Thursday, July 24, 2008

New Article By Matt Kinnaman

Thursday, July 24

Imperial attitude
By Matt Kinnaman

Attention, all ideologies. It's not about gay marriage after all. It's actually about the Legislature's roughshod ride over the basic values of representative democracy.

That's the inescapable conclusion following last week's actions in the Massachusetts Senate.

Let's set the stage. Legislatively, Massachusetts is the nation's supreme Democratic Party stronghold. In the Massachusetts Senate, 35 of 40 seats are held by Democrats. In the House, 141 of 160 seats are held by Democrats. This stranglehold on political control by the Massachusetts Democratic Party has created an environment in which legislators evidently feel free to do whatever they want. Within their 88 percent majority, there are no measures to hold them accountable to the people who elected them.

Consider this: In its July 15 decision to repeal the "1913 Law," a Massachusetts marriage statute prohibiting out-of-state persons from marriages in the commonwealth which would be illegal in their home states, the Senate took a voice vote, allowing its members to avoid individually recorded votes on a question at the very center of our most momentous human understandings.

News reports indicated that not even one state senator raised any substantive debate prior to the voice vote.

No recorded votes? No debate? How in the world did they justify that? Well, they didn't. They just went ahead and did it. But even people who disagree with one another about the definition of marriage can still agree about this: State marriage statutes involve monumental questions pertaining to the essence of our shared agreements about critical social arrangements, the interactions of our laws and the foundations of our federal system of government. To which our Senate shrugged its collective shoulders and figuratively said, "So what's the big deal?"

Maybe they thought nobody would catch on. After all, the state senators used a framework of false pretenses to accommodate their maneuver, claiming they were eliminating vestiges of racism underlying the 1913 Law. Oops. Not really. Massachusetts made interracial marriage completely legal in the commonwealth in 1843, seven decades before 1913. Reflecting on the origins of the 1913 Law, Democrat Attorney General Thomas Reilly's office stated in 2004 that "...there is not the slightest evidence that this purpose (prohibitions of interracial marriage) actually motivated the Massachusetts Legislature" in its original enactment of the 1913 Law.

Reilly was not alone. After discovering a right to same-sex marriage in 2003, the Massachusetts Supreme Judicial Court later upheld the 1913 Law as constitutional in the related case of Cote-Whitacre in 2006, when Justice Francis Spina wrote for the majority: "It is not the province of (the court) to dictate to other states how to construe their own specific statutes and public policy when confronted with the issue whether to recognize a same-sex marriage performed in Massachusetts."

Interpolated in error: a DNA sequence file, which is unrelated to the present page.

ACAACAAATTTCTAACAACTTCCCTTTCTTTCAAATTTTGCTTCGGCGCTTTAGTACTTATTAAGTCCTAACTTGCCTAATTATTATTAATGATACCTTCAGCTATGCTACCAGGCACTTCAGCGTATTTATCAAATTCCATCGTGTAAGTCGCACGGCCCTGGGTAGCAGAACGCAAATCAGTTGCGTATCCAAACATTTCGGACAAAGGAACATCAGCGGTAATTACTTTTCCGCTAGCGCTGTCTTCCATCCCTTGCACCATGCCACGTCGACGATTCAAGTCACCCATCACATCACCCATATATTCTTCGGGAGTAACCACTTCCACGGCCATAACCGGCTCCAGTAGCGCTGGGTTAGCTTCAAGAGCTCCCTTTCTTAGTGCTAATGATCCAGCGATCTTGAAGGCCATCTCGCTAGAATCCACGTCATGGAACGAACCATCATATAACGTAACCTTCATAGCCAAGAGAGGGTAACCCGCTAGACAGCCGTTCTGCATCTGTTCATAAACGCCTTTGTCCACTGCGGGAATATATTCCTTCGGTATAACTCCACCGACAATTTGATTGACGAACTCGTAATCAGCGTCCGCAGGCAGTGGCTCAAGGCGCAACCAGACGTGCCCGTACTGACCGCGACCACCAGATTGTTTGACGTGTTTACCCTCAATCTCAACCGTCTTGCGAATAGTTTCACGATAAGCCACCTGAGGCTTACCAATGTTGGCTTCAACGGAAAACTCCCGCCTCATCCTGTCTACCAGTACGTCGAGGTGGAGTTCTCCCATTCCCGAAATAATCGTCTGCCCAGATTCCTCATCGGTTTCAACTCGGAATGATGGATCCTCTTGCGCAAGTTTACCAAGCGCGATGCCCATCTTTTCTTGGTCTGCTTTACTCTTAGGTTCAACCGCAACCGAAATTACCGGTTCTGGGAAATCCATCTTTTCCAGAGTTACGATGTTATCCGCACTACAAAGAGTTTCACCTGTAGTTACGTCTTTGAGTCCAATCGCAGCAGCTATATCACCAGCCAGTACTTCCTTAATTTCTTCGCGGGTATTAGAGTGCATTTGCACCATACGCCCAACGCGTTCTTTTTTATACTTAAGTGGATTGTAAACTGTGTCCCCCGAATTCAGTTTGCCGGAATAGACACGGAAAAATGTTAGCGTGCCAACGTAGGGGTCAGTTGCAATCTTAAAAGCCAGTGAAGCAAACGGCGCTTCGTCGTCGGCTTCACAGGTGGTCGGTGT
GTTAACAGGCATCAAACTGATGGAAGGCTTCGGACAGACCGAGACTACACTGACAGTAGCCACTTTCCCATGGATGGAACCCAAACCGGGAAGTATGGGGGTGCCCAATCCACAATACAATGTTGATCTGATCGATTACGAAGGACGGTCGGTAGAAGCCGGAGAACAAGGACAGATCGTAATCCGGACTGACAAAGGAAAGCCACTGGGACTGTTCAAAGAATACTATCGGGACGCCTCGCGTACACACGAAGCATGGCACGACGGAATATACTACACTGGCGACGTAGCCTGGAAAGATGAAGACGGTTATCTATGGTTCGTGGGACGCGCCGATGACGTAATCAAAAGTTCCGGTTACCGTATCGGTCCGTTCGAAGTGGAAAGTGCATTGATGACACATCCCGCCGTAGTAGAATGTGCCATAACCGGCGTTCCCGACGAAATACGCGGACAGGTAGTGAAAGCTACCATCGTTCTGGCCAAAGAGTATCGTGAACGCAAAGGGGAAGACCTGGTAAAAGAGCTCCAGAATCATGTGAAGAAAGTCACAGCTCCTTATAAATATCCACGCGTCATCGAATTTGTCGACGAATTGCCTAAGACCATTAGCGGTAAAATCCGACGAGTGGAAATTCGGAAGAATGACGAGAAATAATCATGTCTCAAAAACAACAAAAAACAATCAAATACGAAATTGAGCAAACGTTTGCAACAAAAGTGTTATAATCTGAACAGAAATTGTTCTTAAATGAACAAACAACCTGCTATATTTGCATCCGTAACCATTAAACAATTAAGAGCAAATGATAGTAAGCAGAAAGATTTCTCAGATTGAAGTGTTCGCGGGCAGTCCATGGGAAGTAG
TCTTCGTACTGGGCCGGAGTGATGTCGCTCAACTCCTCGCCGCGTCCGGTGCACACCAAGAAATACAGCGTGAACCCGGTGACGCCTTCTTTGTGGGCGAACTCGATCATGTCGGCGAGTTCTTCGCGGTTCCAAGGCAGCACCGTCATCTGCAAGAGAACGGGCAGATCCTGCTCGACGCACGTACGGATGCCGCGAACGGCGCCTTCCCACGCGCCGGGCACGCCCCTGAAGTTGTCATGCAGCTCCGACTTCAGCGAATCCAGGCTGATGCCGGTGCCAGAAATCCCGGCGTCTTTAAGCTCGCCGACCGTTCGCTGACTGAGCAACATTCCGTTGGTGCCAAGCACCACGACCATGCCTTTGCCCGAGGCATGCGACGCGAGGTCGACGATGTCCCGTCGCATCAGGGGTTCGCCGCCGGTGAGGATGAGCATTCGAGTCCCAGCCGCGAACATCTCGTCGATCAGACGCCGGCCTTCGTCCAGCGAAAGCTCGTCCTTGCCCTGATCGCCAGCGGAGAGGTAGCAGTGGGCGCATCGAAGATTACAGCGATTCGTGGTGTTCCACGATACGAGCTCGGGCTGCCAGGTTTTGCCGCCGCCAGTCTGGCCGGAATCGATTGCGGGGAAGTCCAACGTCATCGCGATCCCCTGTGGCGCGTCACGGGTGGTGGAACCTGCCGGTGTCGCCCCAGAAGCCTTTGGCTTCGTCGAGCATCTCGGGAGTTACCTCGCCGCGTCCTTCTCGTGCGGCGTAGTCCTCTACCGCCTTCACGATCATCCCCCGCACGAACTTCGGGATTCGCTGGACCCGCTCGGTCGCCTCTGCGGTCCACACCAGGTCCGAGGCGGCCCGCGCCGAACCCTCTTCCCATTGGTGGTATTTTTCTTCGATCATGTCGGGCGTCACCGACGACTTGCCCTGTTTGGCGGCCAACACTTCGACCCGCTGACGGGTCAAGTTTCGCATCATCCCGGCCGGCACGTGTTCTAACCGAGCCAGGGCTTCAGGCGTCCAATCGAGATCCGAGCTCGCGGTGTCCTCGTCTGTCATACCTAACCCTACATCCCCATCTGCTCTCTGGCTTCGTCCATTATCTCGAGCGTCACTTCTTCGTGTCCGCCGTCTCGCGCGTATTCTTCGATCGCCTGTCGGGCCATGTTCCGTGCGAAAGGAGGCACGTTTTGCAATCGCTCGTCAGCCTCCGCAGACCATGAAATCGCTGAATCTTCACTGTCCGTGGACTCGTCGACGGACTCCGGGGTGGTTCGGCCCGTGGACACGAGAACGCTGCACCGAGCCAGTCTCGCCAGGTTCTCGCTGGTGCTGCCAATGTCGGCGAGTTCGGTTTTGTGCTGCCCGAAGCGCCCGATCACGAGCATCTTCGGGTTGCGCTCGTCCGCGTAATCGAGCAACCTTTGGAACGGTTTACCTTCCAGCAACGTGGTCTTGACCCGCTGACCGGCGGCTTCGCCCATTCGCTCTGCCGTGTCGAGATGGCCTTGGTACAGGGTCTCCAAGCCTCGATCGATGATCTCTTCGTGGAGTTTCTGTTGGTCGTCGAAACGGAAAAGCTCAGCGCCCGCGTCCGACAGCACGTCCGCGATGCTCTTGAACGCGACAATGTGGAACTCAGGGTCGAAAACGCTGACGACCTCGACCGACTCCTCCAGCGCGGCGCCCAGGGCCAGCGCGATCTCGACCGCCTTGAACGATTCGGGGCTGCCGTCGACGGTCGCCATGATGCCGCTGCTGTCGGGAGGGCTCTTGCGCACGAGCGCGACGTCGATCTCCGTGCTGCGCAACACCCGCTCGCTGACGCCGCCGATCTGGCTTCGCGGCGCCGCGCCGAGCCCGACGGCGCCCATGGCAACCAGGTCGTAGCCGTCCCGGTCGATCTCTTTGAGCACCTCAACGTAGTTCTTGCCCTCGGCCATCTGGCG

Spina held that Massachusetts "has a significant interest in not meddling in matters in which another state, the one where a couple actually resides, has a paramount interest."

In other words, Massachusetts' 1913 Law is legally and logically cohesive and necessary within our federal constitutional system, designed to protect the integrity of each respective state's laws. Given this rational point, and in light of the many critical and pressing concerns on larger issues of education, taxation and health care affecting life in Massachusetts, the Senate's urgent undercover repeal of the 1913 Law without debate and without a roll call of votes was out of line by any measurement of legal reasoning, political accountability or wise legislative prioritization.

When our elected officials attempt to modify the foundations of our human societal structures, along with the federal constitutional relationship among the states, and in doing so are unwilling to engage in thorough debate or a public record of their individual votes, they have reached an unprecedented pinnacle of political arrogance, combined with an abdication of the two highest responsibilities of their office: transparent accountability to the voters and honest, deliberate consideration of critical legal precedent.

But this imperial attitude is a pattern in Massachusetts politics under the current Democratic Party majority. They have ignored the people's approval of an income tax rollback since 2000. Since 2002, they have blockaded the constitutionally approved and completed initiative-petition process guaranteeing voters a voice in the marriage debate. And now House Speaker Sal DiMasi promises to diss the voters again if they approve Question 1, a measure to eliminate the state income tax.

All of which indicates that there's one more elimination required at the ballot box; the elimination of the one-party super majority ensconced on Beacon Hill.

Matt Kinnaman's Getting it Right column appears every Thursday in the Transcript.